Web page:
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Getting it right: Pesticide mixing tips when spraying with the Intelligent Sprayer


The Intelligent Sprayer, which uses a laser-guided precision spray control system called Smart-Apply, is a breakthrough spray technology for fruit, nut, and nursery trees and perennial vine crops.

The technology – an add-on to modify a standard airblast sprayer - comes in a kit with a LiDar (Light Detection and Ranging) scanning system that creates a 3D map of the orchard canopy (see our previous post on this topic here). A computer uses the 3D scanning information to calculate how much spray to apply and where to apply it. The computer controls a set of solenoid valves that open and close individual nozzles so that the spray matches the shape, size, and location of the crop canopy.

Diagram of the Intelligent Sprayer kit retrofitted to an airblast sprayer. Highlighted in yellow are the components of the kit. Image credit: Eric Hoile, modified by Jose Gonzalez.

Our studies in Ohio and Iowa apple orchards in 2020 and 2021 showed a reduction in spray volume of 40 to 80% when using the Intelligent Sprayer, compared to a standard airblast sprayer applying 100 gallons per acre.  Despite this major reduction in spray volume, using the Intelligent Sprayer achieved marketable yield and pest and disease control equivalent to using the standard airblast sprayer.

This reduction in spray volume is great news since it’s no secret that pesticide use presents hazards for humans and the environment. Reducing the amount of pesticide also cuts costs. Depending on the crop, using the Intelligent Sprayer can save growers $50 to $980 per acre annually. IMPORTANT: when using an Intelligent Sprayer, the amount of pesticide that actually hits the foliage is equivalent to that of a standard airblast. The savings with an Intelligent Sprayer comes about because much more of the spray that comes out the nozzles actually hits the target – the trees – and less gets wasted in off-target drift.

spray volumes comparison
Spray volume records from two commercial apple orchards in Ohio in 2020 and 2021, comparing Intelligent vs. standard air blast sprayers. Credits: Lianna Wodzicki, Ohio State University.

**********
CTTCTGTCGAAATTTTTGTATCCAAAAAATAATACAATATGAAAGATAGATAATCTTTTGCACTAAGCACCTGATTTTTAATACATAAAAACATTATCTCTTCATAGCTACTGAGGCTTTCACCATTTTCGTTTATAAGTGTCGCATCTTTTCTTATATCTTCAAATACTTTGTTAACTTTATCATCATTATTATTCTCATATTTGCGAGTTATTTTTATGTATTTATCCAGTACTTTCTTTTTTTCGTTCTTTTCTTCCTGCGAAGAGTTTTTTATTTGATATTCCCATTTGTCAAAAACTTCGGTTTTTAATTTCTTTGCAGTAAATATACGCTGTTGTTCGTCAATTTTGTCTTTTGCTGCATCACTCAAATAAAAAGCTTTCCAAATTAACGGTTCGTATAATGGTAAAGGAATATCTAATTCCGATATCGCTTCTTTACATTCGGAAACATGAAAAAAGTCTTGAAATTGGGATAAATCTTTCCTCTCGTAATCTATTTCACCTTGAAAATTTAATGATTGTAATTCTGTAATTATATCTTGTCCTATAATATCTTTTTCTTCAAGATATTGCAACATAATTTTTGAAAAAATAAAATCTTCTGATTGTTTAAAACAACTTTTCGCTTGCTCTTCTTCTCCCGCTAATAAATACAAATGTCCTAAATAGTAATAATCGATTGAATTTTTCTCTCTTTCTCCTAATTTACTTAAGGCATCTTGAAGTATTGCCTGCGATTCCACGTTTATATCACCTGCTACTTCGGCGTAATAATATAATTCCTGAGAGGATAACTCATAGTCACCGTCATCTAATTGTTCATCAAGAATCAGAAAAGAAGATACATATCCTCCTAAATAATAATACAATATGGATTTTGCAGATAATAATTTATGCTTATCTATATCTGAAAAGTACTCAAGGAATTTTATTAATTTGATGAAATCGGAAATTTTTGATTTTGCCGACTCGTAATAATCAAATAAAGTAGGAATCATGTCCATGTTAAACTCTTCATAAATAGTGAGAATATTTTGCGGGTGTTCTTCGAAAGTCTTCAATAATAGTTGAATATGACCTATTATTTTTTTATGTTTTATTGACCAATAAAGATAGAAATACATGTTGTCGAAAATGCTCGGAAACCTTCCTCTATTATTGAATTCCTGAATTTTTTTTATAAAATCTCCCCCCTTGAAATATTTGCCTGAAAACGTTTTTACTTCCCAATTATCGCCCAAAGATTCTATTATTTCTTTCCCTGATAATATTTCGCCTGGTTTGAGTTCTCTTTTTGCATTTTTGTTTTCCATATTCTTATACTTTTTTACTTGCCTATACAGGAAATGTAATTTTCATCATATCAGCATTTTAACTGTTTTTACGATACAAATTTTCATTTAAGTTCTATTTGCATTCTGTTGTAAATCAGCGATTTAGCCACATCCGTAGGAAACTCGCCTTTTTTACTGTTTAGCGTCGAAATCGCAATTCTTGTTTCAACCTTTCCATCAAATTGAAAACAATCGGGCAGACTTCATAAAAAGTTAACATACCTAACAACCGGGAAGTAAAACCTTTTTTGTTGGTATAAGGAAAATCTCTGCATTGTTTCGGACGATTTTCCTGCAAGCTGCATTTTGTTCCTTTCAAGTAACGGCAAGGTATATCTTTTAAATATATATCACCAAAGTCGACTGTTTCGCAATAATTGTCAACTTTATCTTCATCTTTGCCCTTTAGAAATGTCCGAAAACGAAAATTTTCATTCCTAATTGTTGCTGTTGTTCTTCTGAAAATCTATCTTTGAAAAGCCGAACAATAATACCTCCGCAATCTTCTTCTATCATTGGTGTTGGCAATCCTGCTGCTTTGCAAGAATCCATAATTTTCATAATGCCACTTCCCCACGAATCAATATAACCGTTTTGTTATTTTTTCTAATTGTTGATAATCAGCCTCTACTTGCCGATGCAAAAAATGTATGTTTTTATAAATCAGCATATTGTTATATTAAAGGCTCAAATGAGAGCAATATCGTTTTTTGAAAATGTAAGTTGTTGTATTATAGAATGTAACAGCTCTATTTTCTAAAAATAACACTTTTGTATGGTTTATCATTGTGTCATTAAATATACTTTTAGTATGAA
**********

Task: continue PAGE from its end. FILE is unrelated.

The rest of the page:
Below are some frequently asked questions about the new sprayer technology:

Question 1: What is the best way to calculate the amount of water to use per acre with the Intelligent Sprayer to achieve proper coverage?

Growers traditionally apply a fixed amount of spray volume per acre. For example, many Midwest growers use 100 gallons per acre as a standard for summer sprays. However, with the Intelligent Sprayer, the software automatically calculates how much to spray “on the fly,” according to canopy size and thickness. In other words, the technology decides how much volume to apply per acre.  

Question 2: If I spray less volume per acre, will I use the same amount of pesticide per acre with an Intelligent Sprayer as with a standard airblast sprayer?

The short answer is: no. However, concentrations of pesticides for the Intelligent Sprayer are the same as for a standard airblast sprayer. How can that be, considering that the Intelligent Sprayer sprays only about half as much per acre as an airblast? The Intelligent Sprayer wastes less spray – a lot less – since it’s much more accurate. For example, it will not spray gaps between trees. Assuming a 50% boost in spray accuracy in an apple orchard with the Intelligent Sprayer, the same volume and concentration of pesticide you’d mix for an airblast sprayer will cover twice the acres. A bonus is that you’ll need to refill the spray tank only half as often – saving labor, time, and fuel.

Standard airblast sprayer and its spray plume at an application rate of 100 gallons per acre in an Iowa orchard. Photo: Brandon Kleinke.

Intelligent Sprayer technology is still quite new. But it’s beginning to prove itself in commercial apple orchards around the country. Looking ahead, this type of technology may ultimately become standard for pesticide application in many orchards.

For further reference on pesticide-spray rates see EPA’s FIFRA’s section 2(ee) (link here).


Buzzwords explained

  • LiDar: Light Detection and Ranging. It is a type of remote sensing method that uses laser pulses (light beams) to measure distance and location of nearby objects.
  • Intelligent Sprayer: An airblast sprayer that has been retrofitted with the Smart-Apply software and kit.
  • SmartApply: Intelligent spray control system developed by USDA-ARS ATRU at Ohio State University and commercialized by Smart Guided Systems LLC (Indianapolis, IN).
  • Solenoid valve: Electromechanical device that uses an electric current to regulate the opening and closing of the spray flow.